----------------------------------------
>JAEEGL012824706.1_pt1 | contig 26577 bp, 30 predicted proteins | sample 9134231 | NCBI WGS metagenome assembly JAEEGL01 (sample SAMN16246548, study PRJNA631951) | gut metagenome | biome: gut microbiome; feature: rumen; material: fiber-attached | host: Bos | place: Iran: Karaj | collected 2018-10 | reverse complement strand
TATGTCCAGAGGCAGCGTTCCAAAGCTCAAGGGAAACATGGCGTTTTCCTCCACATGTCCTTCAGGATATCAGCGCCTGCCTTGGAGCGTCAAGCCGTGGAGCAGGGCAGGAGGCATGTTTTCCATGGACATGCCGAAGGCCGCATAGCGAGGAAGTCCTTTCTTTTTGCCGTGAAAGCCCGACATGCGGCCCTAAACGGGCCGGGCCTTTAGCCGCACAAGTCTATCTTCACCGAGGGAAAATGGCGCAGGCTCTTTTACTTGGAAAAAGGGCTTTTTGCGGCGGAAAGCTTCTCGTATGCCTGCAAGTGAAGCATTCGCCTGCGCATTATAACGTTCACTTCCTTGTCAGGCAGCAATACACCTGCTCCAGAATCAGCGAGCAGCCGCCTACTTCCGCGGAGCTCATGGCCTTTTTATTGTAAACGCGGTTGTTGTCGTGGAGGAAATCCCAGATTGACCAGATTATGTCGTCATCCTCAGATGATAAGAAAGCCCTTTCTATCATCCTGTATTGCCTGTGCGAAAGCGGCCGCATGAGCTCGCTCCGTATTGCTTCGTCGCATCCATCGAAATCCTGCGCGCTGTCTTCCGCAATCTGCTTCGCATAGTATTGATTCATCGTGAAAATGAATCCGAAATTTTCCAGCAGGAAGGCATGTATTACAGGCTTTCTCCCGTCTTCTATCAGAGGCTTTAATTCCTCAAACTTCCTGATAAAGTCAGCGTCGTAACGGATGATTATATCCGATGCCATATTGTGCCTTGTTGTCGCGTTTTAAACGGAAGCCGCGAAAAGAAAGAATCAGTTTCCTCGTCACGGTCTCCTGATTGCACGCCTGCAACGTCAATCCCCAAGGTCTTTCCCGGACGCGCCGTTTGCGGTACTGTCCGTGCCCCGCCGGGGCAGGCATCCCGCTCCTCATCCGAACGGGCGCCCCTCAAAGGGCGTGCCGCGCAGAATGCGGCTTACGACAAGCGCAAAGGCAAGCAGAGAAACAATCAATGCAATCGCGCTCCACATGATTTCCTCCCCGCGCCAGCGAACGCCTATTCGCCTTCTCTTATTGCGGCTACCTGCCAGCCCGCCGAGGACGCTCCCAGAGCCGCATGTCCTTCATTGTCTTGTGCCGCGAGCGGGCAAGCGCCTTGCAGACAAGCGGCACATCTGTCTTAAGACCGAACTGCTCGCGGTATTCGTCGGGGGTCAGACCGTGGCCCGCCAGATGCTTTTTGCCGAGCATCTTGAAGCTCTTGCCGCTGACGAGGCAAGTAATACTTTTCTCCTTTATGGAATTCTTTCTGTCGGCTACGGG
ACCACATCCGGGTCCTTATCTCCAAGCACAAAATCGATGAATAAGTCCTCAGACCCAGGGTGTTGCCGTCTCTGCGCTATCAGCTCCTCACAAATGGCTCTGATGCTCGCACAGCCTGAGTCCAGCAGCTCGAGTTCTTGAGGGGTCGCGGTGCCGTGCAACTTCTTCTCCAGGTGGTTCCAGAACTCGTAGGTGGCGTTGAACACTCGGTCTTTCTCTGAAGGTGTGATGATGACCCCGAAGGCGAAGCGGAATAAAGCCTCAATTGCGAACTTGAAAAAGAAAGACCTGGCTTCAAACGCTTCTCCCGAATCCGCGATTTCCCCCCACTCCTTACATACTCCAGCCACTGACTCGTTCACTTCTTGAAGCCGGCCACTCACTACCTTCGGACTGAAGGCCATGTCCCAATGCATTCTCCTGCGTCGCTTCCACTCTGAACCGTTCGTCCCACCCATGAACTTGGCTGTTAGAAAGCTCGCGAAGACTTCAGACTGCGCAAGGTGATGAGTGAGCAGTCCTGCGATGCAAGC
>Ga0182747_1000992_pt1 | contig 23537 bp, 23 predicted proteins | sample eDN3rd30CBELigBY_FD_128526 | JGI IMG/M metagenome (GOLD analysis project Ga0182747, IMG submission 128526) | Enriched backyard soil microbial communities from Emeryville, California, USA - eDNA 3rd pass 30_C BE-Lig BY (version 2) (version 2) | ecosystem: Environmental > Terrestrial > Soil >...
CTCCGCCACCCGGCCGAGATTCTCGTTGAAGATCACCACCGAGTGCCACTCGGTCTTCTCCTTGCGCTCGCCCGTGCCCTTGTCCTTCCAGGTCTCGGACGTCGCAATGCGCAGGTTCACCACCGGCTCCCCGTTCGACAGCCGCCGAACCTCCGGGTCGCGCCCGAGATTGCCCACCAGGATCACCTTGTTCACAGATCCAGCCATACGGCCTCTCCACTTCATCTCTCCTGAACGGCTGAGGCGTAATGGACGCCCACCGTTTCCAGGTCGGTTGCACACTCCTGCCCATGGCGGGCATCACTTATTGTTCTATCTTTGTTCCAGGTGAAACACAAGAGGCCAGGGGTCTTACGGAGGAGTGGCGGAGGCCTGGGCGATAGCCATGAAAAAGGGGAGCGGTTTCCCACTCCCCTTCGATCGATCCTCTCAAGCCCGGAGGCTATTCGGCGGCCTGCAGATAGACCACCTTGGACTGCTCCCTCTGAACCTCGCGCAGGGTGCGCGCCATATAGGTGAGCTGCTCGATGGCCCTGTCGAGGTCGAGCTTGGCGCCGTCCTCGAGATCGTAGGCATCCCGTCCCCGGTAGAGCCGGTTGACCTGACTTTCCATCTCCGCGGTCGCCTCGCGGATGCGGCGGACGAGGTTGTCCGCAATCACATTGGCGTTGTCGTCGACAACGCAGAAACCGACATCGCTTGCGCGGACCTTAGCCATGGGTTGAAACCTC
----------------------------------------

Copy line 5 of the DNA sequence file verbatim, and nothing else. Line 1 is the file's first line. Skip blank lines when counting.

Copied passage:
CTCCGCCACCCGGCCGAGATTCTCGTTGAAGATCACCACCGAGTGCCACTCGGTCTTCTCCTTGCGCTCGCCCGTGCCCTTGTCCTTCCAGGTCTCGGACGTCGCAATGCGCAGGTTCACCACCGGCTCCCCGTTCGACAGCCGCCGAACCTCCGGGTCGCGCCCGAGATTGCCCACCAGGATCACCTTGTTCACAGATCCAGCCATACGGCCTCTCCACTTCATCTCTCCTGAACGGCTGAGGCGTAATGGACGCCCACCGTTTCCAGGTCGGTTGCACACTCCTGCCCATGGCGGGCATCACTTATTGTTCTATCTTTGTTCCAGGTGAAACACAAGAGGCCAGGGGTCTTACGGAGGAGTGGCGGAGGCCTGGGCGATAGCCATGAAAAAGGGGAGCGGTTTCCCACTCCCCTTCGATCGATCCTCTCAAGCCCGGAGGCTATTCGGCGGCCTGCAGATAGACCACCTTGGACTGCTCCCTCTGAACCTCGCGCAGGGTGCGCGCCATATAGGTGAGCTGCTCGATGGCCCTGTCGAGGTCGAGCTTGGCGCCGTCCTCGAGATCGTAGGCATCCCGTCCCCGGTAGAGCCGGTTGACCTGACTTTCCATCTCCGCGGTCGCCTCGCGGATGCGGCGGACGAGGTTGTCCGCAATCACATTGGCGTTGTCGTCGACAACGCAGAAACCGACATCGCTTGCGCGGACCTTAGCCATGGGTTGAAACCTC